West Virginia is home to some of the most diverse landscapes in all of the United States — but few people realize it unless they live there. Did you know that the largest lake in West Virginia is spread out across more than 26,000 acres of land? Not only that, but Summersville Lake is also insanely beautiful! West Virginia is also popular for those looking to explore both above and below ground, with a number of stunning hikes with great views from high mountaintops — or deep within the earth’s crust.
National Parks always get the most credit, but there are hundreds of other locations recognized as “national” landmarks around the country. One such jewel is called the Dolly Sods Wilderness in Monongahela National Forest, which is itself located in the Allegheny Mountains. Those peaks might not gain as much attention as the nearby Appalachian Mountains, but some wildlife enthusiasts beg to differ. The region is home to many unique plant and animal species.
Those who are more interested in climbing than hiking can visit the Seneca Rocks. Not only are they beautiful, but they offer a strenuous challenge even for experienced rock climbers.
The New River Gorge is one of the state’s premier destinations. The view from up high is breathtaking, whether on a mountainside or along the bridge hovering over the river below. Sightseers love the great photo op, but you can find plenty of areas to hike as well. More into kayaking or rafting? This is a great place to go.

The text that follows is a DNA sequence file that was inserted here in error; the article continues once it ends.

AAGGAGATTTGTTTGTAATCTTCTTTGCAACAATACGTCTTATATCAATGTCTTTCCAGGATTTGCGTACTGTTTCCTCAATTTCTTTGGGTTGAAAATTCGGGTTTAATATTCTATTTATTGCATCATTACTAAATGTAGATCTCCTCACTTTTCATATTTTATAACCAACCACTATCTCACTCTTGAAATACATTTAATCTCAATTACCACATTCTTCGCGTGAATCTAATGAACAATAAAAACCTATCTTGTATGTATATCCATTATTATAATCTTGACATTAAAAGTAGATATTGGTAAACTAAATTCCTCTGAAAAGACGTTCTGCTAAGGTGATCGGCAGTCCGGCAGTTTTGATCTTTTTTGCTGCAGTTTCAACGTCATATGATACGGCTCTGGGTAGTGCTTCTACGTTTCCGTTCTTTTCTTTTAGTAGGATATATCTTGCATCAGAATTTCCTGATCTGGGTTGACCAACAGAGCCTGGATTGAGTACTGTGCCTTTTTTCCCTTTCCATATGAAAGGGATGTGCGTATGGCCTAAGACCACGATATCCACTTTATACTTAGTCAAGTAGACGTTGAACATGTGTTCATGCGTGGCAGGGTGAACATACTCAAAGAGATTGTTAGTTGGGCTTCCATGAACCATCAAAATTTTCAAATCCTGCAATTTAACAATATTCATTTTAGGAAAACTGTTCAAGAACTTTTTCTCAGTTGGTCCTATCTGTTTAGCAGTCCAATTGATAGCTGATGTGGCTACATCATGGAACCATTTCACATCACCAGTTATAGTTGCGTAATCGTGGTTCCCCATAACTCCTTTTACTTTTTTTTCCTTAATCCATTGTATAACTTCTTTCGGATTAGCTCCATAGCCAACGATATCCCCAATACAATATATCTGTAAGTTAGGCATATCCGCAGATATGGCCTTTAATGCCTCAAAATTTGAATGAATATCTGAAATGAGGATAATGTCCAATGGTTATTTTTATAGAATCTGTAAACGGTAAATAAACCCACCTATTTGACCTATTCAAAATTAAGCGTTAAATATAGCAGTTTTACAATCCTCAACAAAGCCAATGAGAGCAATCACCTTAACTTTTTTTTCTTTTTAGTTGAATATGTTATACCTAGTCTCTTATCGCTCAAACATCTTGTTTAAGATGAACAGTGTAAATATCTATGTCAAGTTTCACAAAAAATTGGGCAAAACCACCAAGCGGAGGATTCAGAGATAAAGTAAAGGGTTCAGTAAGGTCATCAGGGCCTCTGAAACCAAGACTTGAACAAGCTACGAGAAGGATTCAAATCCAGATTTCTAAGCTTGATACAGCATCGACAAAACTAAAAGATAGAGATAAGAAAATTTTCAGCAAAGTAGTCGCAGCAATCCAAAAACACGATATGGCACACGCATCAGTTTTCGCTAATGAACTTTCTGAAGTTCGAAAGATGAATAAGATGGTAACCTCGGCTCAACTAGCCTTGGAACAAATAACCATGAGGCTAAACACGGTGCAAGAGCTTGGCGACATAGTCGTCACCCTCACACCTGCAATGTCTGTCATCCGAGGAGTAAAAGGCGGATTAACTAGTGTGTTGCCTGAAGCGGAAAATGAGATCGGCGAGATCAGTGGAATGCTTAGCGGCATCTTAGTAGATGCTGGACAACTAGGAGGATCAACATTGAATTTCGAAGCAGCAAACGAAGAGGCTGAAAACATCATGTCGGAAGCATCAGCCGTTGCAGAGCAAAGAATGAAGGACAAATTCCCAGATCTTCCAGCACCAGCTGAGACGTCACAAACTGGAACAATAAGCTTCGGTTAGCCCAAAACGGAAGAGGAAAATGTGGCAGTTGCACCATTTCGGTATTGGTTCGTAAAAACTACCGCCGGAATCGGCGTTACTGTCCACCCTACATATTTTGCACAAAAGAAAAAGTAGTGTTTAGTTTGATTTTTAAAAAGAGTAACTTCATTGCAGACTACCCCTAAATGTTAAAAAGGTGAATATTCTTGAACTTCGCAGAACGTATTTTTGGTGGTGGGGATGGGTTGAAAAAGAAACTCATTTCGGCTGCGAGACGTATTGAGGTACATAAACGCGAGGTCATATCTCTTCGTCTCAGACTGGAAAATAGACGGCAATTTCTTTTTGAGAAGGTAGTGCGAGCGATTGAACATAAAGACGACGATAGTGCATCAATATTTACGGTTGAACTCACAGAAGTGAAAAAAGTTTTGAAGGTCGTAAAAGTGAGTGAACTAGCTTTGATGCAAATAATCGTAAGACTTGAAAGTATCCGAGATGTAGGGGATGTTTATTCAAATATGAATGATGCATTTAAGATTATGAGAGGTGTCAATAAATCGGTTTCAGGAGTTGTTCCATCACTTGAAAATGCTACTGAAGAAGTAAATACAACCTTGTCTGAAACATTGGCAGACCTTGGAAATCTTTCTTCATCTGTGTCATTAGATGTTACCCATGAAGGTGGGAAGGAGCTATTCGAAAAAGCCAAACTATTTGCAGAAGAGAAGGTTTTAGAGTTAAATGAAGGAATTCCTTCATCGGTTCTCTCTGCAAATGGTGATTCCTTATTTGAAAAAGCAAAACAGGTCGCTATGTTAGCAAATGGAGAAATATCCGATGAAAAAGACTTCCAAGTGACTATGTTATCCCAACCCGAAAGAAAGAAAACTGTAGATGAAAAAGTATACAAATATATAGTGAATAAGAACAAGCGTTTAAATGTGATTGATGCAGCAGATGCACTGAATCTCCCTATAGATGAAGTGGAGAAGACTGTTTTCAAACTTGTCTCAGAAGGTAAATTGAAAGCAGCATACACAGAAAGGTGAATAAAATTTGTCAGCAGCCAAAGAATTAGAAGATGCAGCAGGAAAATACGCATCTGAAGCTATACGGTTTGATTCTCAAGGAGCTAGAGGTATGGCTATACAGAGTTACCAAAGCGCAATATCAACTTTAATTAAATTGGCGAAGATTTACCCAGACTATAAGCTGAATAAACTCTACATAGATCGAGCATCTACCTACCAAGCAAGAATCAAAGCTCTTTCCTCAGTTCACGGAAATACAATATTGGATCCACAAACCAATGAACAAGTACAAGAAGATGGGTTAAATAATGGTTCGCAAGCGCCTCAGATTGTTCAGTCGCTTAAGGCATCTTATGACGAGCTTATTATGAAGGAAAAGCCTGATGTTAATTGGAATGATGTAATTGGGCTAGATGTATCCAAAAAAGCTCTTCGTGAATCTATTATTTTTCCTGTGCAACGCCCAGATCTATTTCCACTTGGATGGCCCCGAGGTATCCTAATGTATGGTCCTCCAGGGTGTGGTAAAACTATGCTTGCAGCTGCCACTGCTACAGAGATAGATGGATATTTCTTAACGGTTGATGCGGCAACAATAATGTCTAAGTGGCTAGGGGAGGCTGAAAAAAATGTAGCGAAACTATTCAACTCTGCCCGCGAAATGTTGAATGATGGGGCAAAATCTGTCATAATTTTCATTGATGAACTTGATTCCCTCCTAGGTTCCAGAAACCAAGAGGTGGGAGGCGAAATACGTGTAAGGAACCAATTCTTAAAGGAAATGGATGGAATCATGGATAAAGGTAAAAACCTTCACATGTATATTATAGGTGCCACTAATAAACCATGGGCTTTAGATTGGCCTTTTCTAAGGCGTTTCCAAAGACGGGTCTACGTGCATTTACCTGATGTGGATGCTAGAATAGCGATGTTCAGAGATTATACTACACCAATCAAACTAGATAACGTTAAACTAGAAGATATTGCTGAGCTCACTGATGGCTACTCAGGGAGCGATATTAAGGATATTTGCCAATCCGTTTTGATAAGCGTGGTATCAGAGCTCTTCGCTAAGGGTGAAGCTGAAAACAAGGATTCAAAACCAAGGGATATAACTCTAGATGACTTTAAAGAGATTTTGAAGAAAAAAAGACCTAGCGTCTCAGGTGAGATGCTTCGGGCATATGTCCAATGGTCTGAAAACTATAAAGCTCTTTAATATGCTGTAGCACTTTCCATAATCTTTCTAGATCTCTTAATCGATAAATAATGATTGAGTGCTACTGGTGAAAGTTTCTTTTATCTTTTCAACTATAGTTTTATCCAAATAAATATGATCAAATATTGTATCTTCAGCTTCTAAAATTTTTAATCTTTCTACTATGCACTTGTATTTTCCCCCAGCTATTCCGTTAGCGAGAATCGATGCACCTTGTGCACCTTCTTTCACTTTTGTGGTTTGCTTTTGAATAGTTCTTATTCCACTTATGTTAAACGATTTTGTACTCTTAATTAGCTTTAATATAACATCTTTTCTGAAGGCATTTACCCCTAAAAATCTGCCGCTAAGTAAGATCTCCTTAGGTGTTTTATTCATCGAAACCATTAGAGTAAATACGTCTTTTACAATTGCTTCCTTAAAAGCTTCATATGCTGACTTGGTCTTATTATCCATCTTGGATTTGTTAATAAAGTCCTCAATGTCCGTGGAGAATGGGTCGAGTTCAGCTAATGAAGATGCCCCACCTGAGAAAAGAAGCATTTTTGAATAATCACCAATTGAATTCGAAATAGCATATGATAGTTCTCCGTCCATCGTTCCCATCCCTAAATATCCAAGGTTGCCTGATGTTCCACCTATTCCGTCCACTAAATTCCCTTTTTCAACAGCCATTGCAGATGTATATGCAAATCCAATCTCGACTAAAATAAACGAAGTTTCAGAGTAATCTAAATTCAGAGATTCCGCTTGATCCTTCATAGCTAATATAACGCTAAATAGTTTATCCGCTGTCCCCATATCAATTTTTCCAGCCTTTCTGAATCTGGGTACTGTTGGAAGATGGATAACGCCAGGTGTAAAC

Beartown State Park was named because of its many caves, which early visitors believed would provide ample real estate for West Virginia’s healthy black bear population. A wooden walkway allows hikers to take in the scenery from an elevated position over the rocks.
You cannot leave West Virginia until you’ve photographed the immensely popular Blackwater Falls in the state park of the same name. You won’t need to go far to find the most popular sights, but there are plenty of opportunities to venture even farther.
Looking for spelunking opportunities? Find them inside the Lost World Caverns in Lewisburg. They’re none too shabby for those who enjoy exploring underground paths, but they’re also home to thousands of bats — which sometimes puts visitors off.
We always recommend visiting a state’s high point to check an item off the bucket list, and Spruce Knob in Seneca Rocks National Recreation Area is where you’ll find West Virginia’s. Not in the mood to hike a time-consuming (and excruciating) 14 miles to the summit? Don’t worry — you can just drive straight to the top and walk another quarter of a mile to find Spruce Knob’s observation point.